Competent Compassion is a concept that aims to promote best practice in healthcare services – particularly in helping people with drug and/or alcohol problems. The principles here could also make a significant difference in all spheres where one to one interactions with people are the core activities.

It is just not about what we do – but how we do it. In real life – this can be what makes the big difference to someone who needs help. Indeed – this will make the difference to those who are trying to help as well. It could transform organisations as well as individual people’s lives.

These are early days though but I hope to develop the idea that to be effective, we need to be competent as well as compassionate. One without the other is just not going to work out well – and can end up going seriously wrong

Competence and compassion are not mutually exclusive but act together to help deliver the best possible help – whatever form that help comes in.

One of the reasons for promoting the concept of Competent Compassion is that it can be a simple and effective framework to assess the quality of interactions and to inform training needs.

It is not about any particular type of therapy  – for example person centered therapy or shared decision making. It is much broader than that. Different therapeutic modes can all benefit from this approach where the therapist needs to be competent in that modality but also have compassion for the patient/client by actually getting a real connection with what they are feeling and thinking. Compassion is about feeling some what the other person is feeling, recognising that, and then adjusting your actions/therapy accordingly. It shows the client/patient that you are actually listening and trying to understand some of what is going on in their head. Compassion is more than empathy because compassion has a dimension of “suffering with”  – and if there is that connection in therapy/treatment – then the competent therapist/doctor will be able to apply that competence all the more effectively and the client/patient will know that they are understood and cared for.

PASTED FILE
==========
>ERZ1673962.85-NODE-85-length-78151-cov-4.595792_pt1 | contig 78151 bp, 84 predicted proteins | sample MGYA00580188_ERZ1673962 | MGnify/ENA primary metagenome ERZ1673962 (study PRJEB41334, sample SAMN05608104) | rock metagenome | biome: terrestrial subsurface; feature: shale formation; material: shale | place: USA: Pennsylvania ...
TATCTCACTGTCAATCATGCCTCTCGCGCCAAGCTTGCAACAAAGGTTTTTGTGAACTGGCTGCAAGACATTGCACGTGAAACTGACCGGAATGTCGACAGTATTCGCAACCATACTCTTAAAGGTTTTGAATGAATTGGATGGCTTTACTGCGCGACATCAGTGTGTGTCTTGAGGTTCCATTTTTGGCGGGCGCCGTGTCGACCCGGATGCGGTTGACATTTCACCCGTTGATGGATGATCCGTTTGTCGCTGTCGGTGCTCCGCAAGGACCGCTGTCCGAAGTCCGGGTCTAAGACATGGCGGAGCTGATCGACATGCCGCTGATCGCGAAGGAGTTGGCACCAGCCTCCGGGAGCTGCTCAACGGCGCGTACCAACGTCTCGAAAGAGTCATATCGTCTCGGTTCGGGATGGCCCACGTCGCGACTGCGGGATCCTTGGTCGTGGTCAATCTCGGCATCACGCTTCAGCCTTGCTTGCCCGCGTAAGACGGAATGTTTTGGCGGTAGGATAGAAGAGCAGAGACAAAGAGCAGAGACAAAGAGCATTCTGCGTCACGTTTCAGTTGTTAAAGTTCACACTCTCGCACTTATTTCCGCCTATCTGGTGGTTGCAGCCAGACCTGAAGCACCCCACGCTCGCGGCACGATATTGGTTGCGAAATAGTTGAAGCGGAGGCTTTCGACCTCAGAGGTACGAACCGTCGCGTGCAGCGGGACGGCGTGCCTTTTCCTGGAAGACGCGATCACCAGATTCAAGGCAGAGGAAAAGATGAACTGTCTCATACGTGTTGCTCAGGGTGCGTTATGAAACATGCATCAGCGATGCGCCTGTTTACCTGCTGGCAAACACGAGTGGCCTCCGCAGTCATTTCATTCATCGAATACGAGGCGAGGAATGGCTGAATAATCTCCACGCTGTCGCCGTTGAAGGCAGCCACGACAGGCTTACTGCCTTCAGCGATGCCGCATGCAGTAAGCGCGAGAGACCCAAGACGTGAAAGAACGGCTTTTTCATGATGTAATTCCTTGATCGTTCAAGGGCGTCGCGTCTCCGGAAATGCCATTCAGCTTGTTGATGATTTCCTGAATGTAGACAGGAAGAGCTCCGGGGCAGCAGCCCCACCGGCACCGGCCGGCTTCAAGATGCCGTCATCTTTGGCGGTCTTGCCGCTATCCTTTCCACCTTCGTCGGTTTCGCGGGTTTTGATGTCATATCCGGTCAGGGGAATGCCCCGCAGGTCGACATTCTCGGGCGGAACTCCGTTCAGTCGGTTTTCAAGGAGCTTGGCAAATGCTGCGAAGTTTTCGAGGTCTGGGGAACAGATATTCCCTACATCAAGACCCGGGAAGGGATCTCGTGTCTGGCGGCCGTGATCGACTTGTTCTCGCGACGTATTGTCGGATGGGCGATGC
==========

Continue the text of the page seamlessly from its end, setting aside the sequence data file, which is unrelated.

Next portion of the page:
Therapy and treatment is then likely to be much better accepted and therefore be more effective because it will be received from someone who is trusted for their competence  (they know what they are doing) and also for their compassion (they know what I am feeling).

I hope we can raise the profile of Competent Compassion and develop it as a new way forward in as many people related activities as is appropriate.

Quite simply, if Competent Compassion became the default way of helping and treating people – particularly in the substance misuse field, it could transform services and outcomes.

I have found that it works in my own practice and I commend it wholeheartedly to anyone who wants to improve the way they practice.

Please contact me via this website with ideas and suggestions and I would be very happy to explore the concept further with anyone who is interested in doing so.

Dr Joss Bray